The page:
April 7: Today in Christian History


April 7, 1321

Muslims near Bombay challenge Franciscan Thomas of Tolentino to say what he thinks of Muhammad. When he responds that “Muhammad is the son of perdition and has his place in hell with the devil his father...” they kill him and his companions, who will become known as the Four Martyrs of Tana. Jordanus of Severac survives to bury them and to conduct mission work in India for about ten years.

April 7, 1498

A trial by fire is arranged between Fra Domenico, one of Girolamo Savonarola’s followers, and another monk. When Savonarola will not allow Fra Domenico to undertake the ordeal, he loses his influence in Florence.

April 7, 1541

On his thirty-fifth birthday, Jesuit priest Francis Xavier preaches in Portugal while his ship prepares to sail for India. Word is brought him of a youth mortally wounded in a duel. Xavier hurries to the young man’s side and pleads with him to forgive his opponent. The dying duelist is unwilling. “Will you pardon him if God grants you life?” asks the priest. “Yes,” whispers the dying youth. “Then you will recover,” says Xavier, and the young man does.

April 7, 1546

Death in Gotha, Thuringia, Germany, of Friedrich Myconius, an associate of Martin Luther who had brought the Reformation to Thuringia and labored throughout Germany and Switzerland.

April 7, 1550

John Hooper declines the bishopric of Gloucester because he does not believe it is right for him to don the required vestments. He will be placed under house arrest and finally actually imprisoned, after which he will relent and accept consecration. During the persecutions under Mary Tudor, he will be burned to death as a heretic.

April 7, 1628

Arrival in what is now New York of Dominie Jonas Michaelius, the first Dutch Reform pastor in the New Nederlands.

April 7, 1779

James Hackman, curate of Wiverton, Norfolk, shoots and kills Martha Reay, mistress of the Earl of Sandwich, outside a London theater. Reay, considerably older than Hackman, seems to have encouraged his attentions because she desired the respectability of marriage which the earl would not give her. Hackman had studied to become a clergyman so that he could support her, but Reay, having borne the earl several children, in the end chose not to leave him. Hackman will be hanged shortly afterward, rejecting an offer of assistance from the earl.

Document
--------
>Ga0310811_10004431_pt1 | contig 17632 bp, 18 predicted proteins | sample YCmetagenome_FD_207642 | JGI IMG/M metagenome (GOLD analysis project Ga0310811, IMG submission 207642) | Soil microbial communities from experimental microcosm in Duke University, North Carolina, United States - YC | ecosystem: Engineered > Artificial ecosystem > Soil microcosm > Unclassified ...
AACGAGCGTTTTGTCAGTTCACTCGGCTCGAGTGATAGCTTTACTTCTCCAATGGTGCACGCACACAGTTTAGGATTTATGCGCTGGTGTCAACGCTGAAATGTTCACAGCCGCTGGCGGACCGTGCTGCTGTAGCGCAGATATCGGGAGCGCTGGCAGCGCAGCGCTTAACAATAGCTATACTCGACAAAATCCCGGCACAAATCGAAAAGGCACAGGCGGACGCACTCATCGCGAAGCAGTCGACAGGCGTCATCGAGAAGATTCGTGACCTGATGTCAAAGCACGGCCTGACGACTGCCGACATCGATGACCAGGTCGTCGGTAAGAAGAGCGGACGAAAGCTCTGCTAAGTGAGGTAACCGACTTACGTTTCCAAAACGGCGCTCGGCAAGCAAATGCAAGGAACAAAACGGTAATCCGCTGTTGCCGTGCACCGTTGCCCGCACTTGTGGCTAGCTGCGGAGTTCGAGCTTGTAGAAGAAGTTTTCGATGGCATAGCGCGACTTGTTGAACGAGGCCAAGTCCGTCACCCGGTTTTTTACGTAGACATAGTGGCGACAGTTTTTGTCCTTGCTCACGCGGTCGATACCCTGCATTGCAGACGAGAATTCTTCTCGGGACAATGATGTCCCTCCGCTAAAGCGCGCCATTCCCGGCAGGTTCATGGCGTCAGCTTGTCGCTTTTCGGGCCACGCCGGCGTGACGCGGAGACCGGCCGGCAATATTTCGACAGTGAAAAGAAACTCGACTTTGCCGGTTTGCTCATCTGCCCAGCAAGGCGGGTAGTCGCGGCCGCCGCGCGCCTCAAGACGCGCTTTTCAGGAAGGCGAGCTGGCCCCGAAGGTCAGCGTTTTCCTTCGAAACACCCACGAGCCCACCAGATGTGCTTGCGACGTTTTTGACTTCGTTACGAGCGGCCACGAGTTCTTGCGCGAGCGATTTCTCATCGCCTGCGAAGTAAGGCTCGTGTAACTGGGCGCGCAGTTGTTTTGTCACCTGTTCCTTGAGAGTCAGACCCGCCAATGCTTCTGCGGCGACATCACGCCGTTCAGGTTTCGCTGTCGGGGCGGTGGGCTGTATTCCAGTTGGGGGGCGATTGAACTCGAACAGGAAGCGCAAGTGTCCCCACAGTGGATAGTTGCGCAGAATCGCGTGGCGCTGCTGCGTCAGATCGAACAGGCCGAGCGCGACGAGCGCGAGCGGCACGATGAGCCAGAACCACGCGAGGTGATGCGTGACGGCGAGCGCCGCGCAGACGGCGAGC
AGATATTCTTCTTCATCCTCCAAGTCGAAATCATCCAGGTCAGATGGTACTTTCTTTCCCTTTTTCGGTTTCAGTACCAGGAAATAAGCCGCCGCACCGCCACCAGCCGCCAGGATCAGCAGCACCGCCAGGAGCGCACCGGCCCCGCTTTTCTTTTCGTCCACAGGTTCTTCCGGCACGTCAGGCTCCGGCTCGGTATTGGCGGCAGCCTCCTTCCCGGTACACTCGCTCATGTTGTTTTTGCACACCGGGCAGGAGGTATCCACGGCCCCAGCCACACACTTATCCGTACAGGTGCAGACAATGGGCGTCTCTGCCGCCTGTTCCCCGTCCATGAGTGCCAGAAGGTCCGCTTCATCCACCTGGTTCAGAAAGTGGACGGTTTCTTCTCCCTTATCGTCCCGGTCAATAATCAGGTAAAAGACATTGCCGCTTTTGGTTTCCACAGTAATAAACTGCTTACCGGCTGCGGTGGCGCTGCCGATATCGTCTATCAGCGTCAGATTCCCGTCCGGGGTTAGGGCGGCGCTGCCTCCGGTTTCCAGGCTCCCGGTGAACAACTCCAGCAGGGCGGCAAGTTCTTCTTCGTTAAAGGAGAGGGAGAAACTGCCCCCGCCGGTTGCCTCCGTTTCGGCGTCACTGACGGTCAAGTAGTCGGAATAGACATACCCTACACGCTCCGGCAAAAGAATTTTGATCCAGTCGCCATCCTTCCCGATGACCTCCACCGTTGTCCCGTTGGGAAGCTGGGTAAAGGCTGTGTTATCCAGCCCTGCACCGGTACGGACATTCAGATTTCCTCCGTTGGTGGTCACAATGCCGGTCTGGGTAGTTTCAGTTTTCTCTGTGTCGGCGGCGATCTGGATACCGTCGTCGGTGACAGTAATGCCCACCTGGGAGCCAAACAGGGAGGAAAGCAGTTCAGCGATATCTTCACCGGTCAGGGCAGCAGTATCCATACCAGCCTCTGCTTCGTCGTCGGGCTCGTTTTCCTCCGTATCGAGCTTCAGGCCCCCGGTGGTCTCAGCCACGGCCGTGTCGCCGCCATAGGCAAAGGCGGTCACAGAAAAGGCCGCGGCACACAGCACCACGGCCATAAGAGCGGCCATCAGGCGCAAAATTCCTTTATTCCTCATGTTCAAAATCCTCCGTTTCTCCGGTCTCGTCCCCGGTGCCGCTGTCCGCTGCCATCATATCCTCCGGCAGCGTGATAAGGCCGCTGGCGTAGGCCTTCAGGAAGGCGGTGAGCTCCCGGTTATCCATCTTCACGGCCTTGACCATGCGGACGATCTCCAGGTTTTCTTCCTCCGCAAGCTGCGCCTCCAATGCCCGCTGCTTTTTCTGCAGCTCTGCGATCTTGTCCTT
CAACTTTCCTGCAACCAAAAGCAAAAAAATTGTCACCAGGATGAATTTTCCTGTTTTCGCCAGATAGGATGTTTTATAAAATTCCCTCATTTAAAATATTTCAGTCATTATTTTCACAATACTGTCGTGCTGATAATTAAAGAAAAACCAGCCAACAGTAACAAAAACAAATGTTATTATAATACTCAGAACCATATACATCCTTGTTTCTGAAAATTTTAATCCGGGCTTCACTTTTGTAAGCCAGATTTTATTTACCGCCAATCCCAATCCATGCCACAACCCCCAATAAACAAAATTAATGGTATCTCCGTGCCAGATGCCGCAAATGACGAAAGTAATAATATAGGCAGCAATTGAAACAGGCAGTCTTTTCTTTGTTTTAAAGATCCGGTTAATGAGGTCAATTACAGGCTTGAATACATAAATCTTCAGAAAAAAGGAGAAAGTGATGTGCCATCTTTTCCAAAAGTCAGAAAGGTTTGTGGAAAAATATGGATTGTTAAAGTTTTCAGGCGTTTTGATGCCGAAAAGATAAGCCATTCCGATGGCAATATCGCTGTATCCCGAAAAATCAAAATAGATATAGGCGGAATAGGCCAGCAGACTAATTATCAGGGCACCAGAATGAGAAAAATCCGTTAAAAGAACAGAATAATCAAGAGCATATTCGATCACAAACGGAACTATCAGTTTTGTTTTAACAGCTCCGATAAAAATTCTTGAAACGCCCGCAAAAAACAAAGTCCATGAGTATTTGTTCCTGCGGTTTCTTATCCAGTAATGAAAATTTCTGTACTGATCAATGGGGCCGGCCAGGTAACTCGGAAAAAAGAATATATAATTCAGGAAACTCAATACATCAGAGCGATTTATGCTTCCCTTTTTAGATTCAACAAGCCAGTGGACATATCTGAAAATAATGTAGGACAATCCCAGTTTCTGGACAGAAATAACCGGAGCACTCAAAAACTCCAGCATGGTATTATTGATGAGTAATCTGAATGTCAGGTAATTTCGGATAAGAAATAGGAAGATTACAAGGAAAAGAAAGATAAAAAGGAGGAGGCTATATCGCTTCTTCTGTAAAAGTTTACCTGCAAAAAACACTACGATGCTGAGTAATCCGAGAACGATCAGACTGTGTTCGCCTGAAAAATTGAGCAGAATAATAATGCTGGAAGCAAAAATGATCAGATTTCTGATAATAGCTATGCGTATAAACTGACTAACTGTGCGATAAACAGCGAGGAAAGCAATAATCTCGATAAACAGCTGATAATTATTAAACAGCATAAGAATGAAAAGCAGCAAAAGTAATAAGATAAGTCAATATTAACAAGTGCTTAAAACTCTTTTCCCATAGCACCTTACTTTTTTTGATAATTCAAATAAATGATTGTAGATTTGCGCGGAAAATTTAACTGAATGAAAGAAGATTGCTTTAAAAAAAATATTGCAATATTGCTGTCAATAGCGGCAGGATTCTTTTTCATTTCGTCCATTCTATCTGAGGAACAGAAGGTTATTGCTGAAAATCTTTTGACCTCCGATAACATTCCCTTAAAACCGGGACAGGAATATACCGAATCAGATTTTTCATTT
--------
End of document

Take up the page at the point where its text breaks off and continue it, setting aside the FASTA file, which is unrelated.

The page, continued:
April 7, 1818

Moravian missionaries and Hottentot converts arrive at the Witte Revier where they will soon clear land assigned them by South Africa’s colonial government and erect a mission-house, church, and other buildings. But local Africans will drive them from the place the following year—murdering several Hottentots, stealing the mission’s cattle, and burning the mission buildings to the ground. Within a few years a new and more successful station will be built nearby.

April 7, 1824

Premier of Beethoven’s Missa Solemnis (Solemn Mass) in St. Petersburg, Russia.

April 7, 1845

Death in Calcutta from cholera of Mahendra Lal Basak, a promising minister and educator who had given up caste, family, and friends to follow Christ.

April 7, 1872

Death of Abigail Bradley Hyde in Andover, Massachusetts. She had written a number of hymns including “Dear Savior, if These Lambs Should Stray.”

April 7, 1885

Deaconess Elizabeth Fedde, working in New York City, writes in her diary, “A terrible day. Board meeting, and I have been left in a powerless position. This is the hardest time I have had in America, and the appeal for help is in danger. God be merciful! I have the whole board against me and everything is wrong and I wish I were dead. God be merciful to me, a sinner!”

April 7, 1898

Giuseppi Verdi’s Te Deum is first performed, in a concert by the Paris Opera, with two other religious compositions from his Quattro pezzi sacri. Allegedly he will ask to be buried with this piece under his head.

April 7, 1924

Death in California of John Norton Loughborough, a leader in the early Seventh-day Adventist movement, and its first historian.

April 7, 1933

“German Christians” apply the Nazis’ Aryan clause to the church, effectively barring Jews (and individuals of Jewish descent) from holding church offices.

April 7, 1938

Japanese soldiers shoot Herman Liu in front of his home where he is waiting for a bus with his son. Liu, educated in the West, had become the first Chinese president of the Baptist University of Shanghai. After Japanese occupation, he had resisted them and helped war refugees. Urged by friends to flee he had replied, “I will not desert.”

April 7, 1942

Formation of the National Association of Evangelicals at Hotel Coronado in St. Louis Missouri. Rev. J. Elwin Wright delivers the opening address of a three-day conference. Evangelicals are there to find common ground to fight against evil forces, he says, and to seek ways to fight for Christ aggressively and unitedly.

April 7, 1947

Repose (death) of Savvas the New, patron saint of the Greek island Kalymnos. An ascetic, he had been priest and spiritual father of the nuns of the Convent of All Saints but was also known for painting icons.

April 7, 1948

The Episcopal Church consecrates three Filipino bishops, thus extending apostolic succession to the Philippine Independent Church.

April 7, 2007

Death in Nineveh, New York, of Johnny Hart, following a stroke. He had created the popular comic strip B.C. (featuring Stone Age characters) through which he sometimes expressed evangelical Christian beliefs after his conversion.

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